What are Precious Metals?
Precious metals are global tradable investments made up of Gold, Silver, Platinum and Palladium. They have been around for thousands of years.
How much can I invest?
Reputable investors and investment firms have been quoted saying the average investor should invest between 5–15% of their portfolio into precious metals.
How often can I buy and sell?
It is one of the most liquid markets in the world and can be bought and sold as often as you wish.
How do I know when to buy and sell?
You will receive a world class one-on-one personal broker service providing you information and analysis so you can make the best decision when to buy and sell.
What do I get for free?
You receive for free a trading account along with daily insights and exclusive research.
What are the charges for your service?
Our charges can vary depending on spot market, product and tools used. Please Call our switchboard on 01962 600 230 to discuss.
What are the tax implications of trading precious metals?
There is no VAT (unless delivering Silver, Platinum and Palladium). You will only be charged capital gains tax on investment gains above thresholds. This can of course vary country to country.
Where do my funds go?
Your funds are converted into dollars and sent onto our market service providers by EBLN DMCC which you can then use to trade spot precious metals.
Who regulates the London metal markets?
The London Bullion Market Association (LBMA) regulates and oversees the London spot metal market.
Is the spot precious metal market regulated by a UK financial regulator?
The buying and selling of spot physical commodities is not regulated in the United Kingdom.
How secure are my funds and what happens if you went out of business?
EBLN DMCC does not hold client funds. The funds are sent onto London bullion market service providers to enable spot metal trading. If the Investment house went out of business instructions would be provided in this event detailing your options.
What is an uncovered unallocated metal short contract?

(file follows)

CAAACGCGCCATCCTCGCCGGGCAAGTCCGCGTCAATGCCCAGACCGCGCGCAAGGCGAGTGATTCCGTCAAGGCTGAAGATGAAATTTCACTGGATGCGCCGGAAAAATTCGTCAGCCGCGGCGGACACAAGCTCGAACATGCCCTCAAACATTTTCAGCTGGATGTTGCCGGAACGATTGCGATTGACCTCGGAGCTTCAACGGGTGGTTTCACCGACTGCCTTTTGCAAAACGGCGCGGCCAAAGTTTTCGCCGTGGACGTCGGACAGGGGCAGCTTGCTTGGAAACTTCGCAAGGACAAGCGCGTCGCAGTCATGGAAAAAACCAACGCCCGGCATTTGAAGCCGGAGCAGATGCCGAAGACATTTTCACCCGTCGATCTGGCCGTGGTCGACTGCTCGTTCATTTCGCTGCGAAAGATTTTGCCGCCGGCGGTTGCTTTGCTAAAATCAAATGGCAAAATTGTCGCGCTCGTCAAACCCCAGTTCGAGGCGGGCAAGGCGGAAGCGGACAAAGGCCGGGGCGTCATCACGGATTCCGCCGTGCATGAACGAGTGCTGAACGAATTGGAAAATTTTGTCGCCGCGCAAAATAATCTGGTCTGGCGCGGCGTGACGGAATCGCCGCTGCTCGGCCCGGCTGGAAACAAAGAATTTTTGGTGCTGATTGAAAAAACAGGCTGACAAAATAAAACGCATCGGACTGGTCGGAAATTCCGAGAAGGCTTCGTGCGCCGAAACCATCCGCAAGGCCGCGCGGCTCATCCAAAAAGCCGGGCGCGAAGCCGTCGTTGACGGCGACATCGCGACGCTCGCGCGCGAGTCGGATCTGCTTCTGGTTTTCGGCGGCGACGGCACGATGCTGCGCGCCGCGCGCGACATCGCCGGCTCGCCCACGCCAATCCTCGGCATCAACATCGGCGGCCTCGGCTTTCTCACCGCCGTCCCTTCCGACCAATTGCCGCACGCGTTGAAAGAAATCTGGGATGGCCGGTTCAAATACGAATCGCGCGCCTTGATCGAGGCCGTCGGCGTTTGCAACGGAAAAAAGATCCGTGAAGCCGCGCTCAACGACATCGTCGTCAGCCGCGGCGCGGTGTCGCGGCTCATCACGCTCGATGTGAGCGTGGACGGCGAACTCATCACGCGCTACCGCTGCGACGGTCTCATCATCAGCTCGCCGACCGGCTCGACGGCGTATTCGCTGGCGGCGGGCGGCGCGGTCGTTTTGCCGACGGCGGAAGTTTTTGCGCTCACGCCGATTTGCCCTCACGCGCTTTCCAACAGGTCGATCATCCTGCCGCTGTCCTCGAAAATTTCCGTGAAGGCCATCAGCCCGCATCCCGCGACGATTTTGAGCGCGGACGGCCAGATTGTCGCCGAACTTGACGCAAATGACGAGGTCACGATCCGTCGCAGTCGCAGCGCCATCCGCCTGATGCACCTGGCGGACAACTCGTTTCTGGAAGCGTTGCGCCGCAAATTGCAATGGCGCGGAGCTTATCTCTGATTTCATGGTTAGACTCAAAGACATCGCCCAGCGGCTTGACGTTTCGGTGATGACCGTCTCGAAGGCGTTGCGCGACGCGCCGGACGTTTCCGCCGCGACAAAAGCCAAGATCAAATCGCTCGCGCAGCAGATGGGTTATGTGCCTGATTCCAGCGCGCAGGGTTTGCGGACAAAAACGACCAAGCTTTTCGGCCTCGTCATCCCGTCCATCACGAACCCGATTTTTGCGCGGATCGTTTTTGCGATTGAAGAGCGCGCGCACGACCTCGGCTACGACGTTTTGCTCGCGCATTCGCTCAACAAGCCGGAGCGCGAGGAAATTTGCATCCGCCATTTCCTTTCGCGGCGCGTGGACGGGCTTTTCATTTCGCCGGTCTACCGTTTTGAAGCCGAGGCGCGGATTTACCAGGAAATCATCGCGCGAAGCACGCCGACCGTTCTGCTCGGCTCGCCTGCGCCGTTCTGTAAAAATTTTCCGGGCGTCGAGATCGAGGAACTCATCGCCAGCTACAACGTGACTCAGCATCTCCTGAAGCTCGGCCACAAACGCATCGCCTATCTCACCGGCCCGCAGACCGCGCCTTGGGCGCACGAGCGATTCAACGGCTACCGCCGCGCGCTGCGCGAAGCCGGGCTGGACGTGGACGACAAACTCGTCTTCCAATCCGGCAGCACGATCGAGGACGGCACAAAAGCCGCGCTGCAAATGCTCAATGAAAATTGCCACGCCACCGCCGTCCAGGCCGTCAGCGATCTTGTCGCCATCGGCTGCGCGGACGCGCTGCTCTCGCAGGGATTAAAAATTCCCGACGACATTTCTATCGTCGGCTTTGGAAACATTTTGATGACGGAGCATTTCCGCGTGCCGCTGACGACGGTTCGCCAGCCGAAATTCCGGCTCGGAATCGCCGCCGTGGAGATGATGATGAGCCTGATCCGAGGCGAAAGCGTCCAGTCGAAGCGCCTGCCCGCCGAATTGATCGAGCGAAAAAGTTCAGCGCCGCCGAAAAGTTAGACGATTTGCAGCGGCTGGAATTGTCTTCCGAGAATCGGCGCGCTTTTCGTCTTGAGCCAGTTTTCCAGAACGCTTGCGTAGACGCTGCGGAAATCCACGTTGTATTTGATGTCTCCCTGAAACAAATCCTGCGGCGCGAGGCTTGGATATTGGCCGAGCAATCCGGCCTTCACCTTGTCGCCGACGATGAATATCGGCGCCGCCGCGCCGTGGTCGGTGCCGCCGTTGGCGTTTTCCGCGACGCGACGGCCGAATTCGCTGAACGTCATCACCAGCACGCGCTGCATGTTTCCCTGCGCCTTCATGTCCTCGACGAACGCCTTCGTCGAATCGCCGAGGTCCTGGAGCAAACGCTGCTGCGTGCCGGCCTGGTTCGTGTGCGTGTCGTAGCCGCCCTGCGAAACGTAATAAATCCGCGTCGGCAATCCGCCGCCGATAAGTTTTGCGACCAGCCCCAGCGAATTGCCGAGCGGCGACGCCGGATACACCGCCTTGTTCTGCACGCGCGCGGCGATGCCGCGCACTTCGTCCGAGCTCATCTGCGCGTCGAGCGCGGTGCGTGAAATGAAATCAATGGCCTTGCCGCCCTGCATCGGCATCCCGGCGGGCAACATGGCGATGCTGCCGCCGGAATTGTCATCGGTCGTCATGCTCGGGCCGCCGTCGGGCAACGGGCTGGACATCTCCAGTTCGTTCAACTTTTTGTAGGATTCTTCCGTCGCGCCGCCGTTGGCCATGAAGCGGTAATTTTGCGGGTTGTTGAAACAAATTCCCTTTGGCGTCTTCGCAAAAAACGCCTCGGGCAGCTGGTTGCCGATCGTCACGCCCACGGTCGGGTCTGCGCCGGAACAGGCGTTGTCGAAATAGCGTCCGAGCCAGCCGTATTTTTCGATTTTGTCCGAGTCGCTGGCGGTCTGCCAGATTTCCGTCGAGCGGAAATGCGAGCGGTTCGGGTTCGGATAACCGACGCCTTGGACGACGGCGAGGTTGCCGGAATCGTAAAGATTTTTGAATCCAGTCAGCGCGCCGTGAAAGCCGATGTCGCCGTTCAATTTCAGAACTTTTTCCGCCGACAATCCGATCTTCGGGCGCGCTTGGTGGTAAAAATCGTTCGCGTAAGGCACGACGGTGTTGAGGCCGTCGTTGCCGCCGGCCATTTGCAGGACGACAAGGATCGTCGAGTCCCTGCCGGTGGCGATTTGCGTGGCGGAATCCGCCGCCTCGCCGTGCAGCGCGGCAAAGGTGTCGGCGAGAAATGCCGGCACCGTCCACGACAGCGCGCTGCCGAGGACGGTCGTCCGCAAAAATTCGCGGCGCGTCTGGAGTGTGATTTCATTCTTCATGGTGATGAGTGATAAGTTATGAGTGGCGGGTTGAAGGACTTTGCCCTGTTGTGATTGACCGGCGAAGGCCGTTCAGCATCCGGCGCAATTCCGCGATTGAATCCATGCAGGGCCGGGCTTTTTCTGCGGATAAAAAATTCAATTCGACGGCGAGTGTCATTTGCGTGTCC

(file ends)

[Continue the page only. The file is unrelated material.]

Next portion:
This is when you borrow metal and sell it with the prospect of buying it back at a cheaper price but you have no rights to the metal.
What are the risks?
Trading on over-the-counter markets requires experience, knowledge and skill. Buying and selling spot commodities involes risk. EBLN DMCC is not regulated by the Financial Conduct Authority (FCA) and means that you will not have access to any Statutory compensation schemes.
The buying and selling of physical OTC commodities, such as Gold, Silver, Platinum, Palladium or Rhodium are not a regulated product. This means that you are not eligible to any recourse under the Financial Services Compensation Scheme (FSCS). The spot precious metal market is not regulated by a financial regulator because it is a spot precious metal. It is not a future. The metal is transacted and settled on the spot and not a future date. Past performance of physical commodities provide no indication of future performance. You should consider before you make any decision to purchase and trade within the physical OTC markets your individual position financially. The currency exchange rate fluctuations may also have an adverse effect on the value of transactions you may enter into with EBLN DMCC that may be traded in foreign currencies. If you trade unallocated metals the metal is not allocated in your name and you have no individual rights to the metal.
Lending precious metals for the purposes of uncovered short selling is not a regulated activity. Short selling of precious metals is not subject to the short selling regulation [Council of 14.01.12 on short selling and certain aspects of credit default swaps 236/2012]. If you have a short contract and the price of the precious metals goes up this will affect your capital and you may lose it entirely. If you are trading and investing with unallocated spot precious metals and have a unconvered “naked” short position this metal may be recalled by the owner at anytime; you have no rights to this metal.
Using the spot deferral facility, which enables you to defer an amount of the transaction cost until you sell the position, can adversely affect your break even prices and you are at risk of losing some or all of your initial capital in adverse market conditions.